Seminar Thursday Aug 21 – Lindsay Goodwin

Speaker: Lindsay Goodwin
Location: Physics 175
Time: 3:30, August 21 2014

Abstract: Multi-point in situ measurements from the Swarm spacecraft in a string-of-pearls configuration provide a novel tool to investigate the creation, transport, and evolution of polar cap patches. Swarm observes a sequence of density features being created and structured in the northern Scandinavian dayside cusp by particle impact ionization. These features become entrained in the polar-cap convection pattern, and evolve into lower-density polar cap patches. Equatorward, a long-lived and robust westward flow channel is seen eroding dayside plasma. This channel prevents the dayside solar-ionized plasma from directly entering the cusp precipitation region, but possibly allows for the creation of higher-density plasma further in the polar cap. These are the first observations of a series of patches entrained in the polar cap flow, on the way from their source (the cusp) to the nightside auroral oval.

Ionospheric Radars: An introduction to radio diagnostics of the ionosphere.

Speaker: Ashton Reimer
Location: Physics 175
Time: 3:30pm,  May 29, 2014

(Updated): Here is a link to the presentation here.

Abstract: Since Christian Hülsmeyer’s first use of radio waves to detect distant objects, radio detection and ranging or radar has expanded across many technological and scientific fields. This talk will focus on radar as it is used to probe the plasma environment of the upper atmosphere. An introduction to some of the radar theory and physical operation of the radars will be followed with a brief discussion of my PhD thesis work with the Canadian SuperDARN radars.

The OSIRIS aerosol inverse problem

Speaker: Landon Rieger
Location: Physics 175
Time: 3:30pm,  May 22, 2014

(Updated): A pdf of Landon’s talk can be found here.

Abstract: Solving underdetermined and ill-posed inverse problems is a common theme in geophysics, image processing and many other fields dealing with remote sensing. Although the problems vary widely, many similar techniques are used across disciplines. The OSIRIS aerosol inversion makes use of linear techniques to explore the information content of the measurements and sensitivity to various retrieved quantities. This information is used to develop a non-linear inversion technique to retrieve stratospheric aerosol profiles.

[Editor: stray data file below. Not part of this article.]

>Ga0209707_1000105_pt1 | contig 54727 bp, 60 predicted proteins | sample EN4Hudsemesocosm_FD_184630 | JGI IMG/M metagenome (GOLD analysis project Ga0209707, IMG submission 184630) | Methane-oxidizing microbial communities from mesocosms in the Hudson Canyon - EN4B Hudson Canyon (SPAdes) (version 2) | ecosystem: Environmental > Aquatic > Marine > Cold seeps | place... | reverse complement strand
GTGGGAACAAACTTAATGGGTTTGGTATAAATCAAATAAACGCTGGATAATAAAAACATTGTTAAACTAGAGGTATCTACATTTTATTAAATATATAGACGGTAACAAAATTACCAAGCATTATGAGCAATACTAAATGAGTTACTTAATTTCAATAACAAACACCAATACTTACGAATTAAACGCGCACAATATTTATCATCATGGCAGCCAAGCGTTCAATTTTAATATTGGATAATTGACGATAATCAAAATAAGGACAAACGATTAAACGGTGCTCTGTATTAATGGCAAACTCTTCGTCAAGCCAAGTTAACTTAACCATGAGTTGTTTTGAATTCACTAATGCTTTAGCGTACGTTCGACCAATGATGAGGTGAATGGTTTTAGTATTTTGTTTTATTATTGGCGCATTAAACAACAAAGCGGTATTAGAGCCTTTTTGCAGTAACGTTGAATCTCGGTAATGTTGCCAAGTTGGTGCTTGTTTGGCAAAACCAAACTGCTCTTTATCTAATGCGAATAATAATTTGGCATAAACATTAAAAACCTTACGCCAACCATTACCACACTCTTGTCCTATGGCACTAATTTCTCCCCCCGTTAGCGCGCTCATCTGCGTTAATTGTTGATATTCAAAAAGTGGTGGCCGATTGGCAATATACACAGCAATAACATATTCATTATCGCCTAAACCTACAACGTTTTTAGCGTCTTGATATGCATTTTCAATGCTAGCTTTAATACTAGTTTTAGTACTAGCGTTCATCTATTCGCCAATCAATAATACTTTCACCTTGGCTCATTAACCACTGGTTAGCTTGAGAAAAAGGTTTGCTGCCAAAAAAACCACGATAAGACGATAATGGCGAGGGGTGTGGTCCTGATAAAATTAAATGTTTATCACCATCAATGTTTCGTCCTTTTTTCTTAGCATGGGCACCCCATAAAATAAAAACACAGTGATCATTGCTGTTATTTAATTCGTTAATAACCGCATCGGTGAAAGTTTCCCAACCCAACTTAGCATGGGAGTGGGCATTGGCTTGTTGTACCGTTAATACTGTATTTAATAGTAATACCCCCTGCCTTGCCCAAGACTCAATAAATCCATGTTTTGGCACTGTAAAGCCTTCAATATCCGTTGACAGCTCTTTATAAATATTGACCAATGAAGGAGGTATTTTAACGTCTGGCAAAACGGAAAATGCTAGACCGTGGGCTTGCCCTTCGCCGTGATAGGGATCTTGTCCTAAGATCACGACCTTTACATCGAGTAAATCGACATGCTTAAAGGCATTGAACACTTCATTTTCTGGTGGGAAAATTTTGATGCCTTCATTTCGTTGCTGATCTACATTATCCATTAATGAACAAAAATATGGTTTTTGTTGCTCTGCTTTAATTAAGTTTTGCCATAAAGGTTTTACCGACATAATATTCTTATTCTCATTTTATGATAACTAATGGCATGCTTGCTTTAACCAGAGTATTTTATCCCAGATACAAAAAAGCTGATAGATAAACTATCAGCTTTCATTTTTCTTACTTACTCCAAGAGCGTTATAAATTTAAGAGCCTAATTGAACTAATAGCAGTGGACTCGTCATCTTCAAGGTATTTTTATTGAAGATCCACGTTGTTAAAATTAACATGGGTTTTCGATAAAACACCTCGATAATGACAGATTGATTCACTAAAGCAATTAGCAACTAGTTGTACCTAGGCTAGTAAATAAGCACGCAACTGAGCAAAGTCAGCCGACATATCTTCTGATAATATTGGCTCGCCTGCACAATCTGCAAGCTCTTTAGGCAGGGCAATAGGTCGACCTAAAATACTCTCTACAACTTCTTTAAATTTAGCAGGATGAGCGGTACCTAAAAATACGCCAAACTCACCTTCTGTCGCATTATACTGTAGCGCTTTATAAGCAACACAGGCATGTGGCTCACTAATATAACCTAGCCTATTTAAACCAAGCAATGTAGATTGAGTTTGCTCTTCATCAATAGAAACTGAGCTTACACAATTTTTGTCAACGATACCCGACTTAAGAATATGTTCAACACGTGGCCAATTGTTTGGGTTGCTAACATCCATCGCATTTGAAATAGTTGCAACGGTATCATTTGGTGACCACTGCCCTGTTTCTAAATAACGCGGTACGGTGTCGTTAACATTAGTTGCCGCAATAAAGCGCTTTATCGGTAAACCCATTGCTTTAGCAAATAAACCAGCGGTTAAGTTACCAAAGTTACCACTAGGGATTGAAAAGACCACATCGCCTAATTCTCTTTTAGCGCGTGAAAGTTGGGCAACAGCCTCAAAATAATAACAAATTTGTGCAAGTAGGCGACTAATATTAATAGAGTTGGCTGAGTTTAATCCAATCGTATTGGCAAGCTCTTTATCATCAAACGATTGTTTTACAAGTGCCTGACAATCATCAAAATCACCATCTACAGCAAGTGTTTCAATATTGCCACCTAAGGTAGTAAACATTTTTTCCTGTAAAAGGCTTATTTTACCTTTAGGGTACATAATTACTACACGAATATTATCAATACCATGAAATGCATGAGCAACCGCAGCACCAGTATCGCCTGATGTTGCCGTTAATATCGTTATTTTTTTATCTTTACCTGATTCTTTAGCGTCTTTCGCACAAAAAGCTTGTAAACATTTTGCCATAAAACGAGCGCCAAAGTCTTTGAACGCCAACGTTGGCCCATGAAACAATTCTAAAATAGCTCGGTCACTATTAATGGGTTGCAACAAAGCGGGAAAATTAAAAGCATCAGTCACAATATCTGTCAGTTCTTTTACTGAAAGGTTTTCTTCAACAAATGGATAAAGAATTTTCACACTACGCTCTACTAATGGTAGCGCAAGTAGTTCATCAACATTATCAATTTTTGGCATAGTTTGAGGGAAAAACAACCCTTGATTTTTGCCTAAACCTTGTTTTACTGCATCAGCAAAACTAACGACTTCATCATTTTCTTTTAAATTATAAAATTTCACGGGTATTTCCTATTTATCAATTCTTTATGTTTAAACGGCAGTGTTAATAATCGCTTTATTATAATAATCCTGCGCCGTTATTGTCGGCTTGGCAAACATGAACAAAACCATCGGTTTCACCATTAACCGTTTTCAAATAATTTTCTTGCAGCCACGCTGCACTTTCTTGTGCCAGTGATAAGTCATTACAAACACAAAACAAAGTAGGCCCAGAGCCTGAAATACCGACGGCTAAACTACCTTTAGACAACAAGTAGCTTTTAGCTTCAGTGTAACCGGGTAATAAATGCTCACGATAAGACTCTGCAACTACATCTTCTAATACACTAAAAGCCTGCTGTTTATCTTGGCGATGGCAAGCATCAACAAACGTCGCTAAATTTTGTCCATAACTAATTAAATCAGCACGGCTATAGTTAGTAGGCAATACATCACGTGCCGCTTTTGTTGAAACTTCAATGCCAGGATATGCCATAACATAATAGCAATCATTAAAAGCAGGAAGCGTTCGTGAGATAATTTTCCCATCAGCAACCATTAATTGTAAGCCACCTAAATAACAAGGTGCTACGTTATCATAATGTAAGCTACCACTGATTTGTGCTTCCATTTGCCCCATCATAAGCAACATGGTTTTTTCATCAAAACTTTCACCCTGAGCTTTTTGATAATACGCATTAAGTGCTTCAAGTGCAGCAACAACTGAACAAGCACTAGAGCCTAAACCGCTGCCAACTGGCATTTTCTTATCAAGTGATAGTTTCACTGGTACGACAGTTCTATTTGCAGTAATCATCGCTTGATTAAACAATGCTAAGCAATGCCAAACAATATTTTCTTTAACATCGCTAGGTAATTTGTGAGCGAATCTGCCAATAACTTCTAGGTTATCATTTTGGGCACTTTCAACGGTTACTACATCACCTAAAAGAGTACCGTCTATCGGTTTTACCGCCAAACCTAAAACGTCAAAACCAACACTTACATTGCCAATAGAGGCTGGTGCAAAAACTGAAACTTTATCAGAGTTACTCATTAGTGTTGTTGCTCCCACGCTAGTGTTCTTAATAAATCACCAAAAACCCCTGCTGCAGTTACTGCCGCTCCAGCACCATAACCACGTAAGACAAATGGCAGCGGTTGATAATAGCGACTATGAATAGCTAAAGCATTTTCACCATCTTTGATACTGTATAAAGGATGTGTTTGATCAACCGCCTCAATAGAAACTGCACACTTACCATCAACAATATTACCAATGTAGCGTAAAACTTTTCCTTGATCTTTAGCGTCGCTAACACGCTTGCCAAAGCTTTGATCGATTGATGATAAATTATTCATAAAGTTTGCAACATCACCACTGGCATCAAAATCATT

PEGASUS Travel Scholarship Awarded

Congratulations to Gareth Perry for being awarded a PEGASUS travel scholarship to attend the 2013 Canadian American Mexican Graduate Student Physics Conference (CAM) in Waterloo, Ontario, Canada! Gareth is currently working on his PhD in Space Physics in the Institute for Space and Atmospheric Studies.

Gareth presented some interesting observations regarding plasma patches in the polar ionosphere. You may find a copy of his presentation here.

F-region plasma structures in the polar cap

Who (supervisor): Gareth Perry (J.P. St. Maurice)
Venue: PEGASUS Student Summer Seminar, July 12, 2012.
Abstract:

The spatial and temporal evolution of an F-region plasma patch, detected over Resolute Bay, has been studied with a suite of instruments. For this case study, the Resolute Incoherent Scatter Radar – North (RISR-N) is used to construct a three-dimensional image of the plasma parameters of the patch. Three Super Dual Auroral Radar Network (SuperDARN) systems along with optical imagers at Resolute Bay and Qaanaaq, Greenland are used to provide a multi-instrument overview of the both the patch and the high latitude F region during the event. SuperDARN was used to track the patch for nearly an hour, from the cusp region to Resolute Bay. During a 10 minute period, the patch was detected and identified in the RISR-N, Optical Mesosphere Thermosphere Imagers (OMTI) and SuperDARN instruments, yielding a unique opportunity to study the patch with multiple instruments. Of the more interesting findings of this study, one indicates significant density fluctuations within the patch, without any clear evidence for an external driver such as precipitation. The techniques and results of this case study will be described in this presentation, along with the insight which they provide to patch research. Also, a brief introduction to space physics will be given.

Remote Sensing of Stratospheric Aerosol

Who (supervisor): Landon Reiger (Adam Bourassa)
Venue: PEGASUS Student Summer Seminar, May 31, 2012.
Abstract: 

Limb scattered sunlight measurements made by the Optical Spectrograph and InfraRed Imaging System (OSIRIS) onboard the Odin satellite are used to retrieve vertical profiles of ozone, NO2 and aerosol extinction. The retrievals are performed through forward modelling of the atmosphere using SASKTRAN, a fully spherical, successive orders radiative transfer model developed at the University of Saskatchewan. The current aerosol extinction data product is retrieved using an assumed lognormal particle size distribution for typical background conditions. This assumption can produce a systematic error in the result for cases where the size distribution is affected by volcanic aerosol. This work explores the feasibility of retrieving particle size distribution parameters directly from the measurements. Explored here is the possibility of using both multi-spectral extinction and coincident measurements at different scattering angles, obtained on the ascending and descending portions of the orbit, to retrieve particle size information. These results will be used to improve the current aerosol extinction retrieval.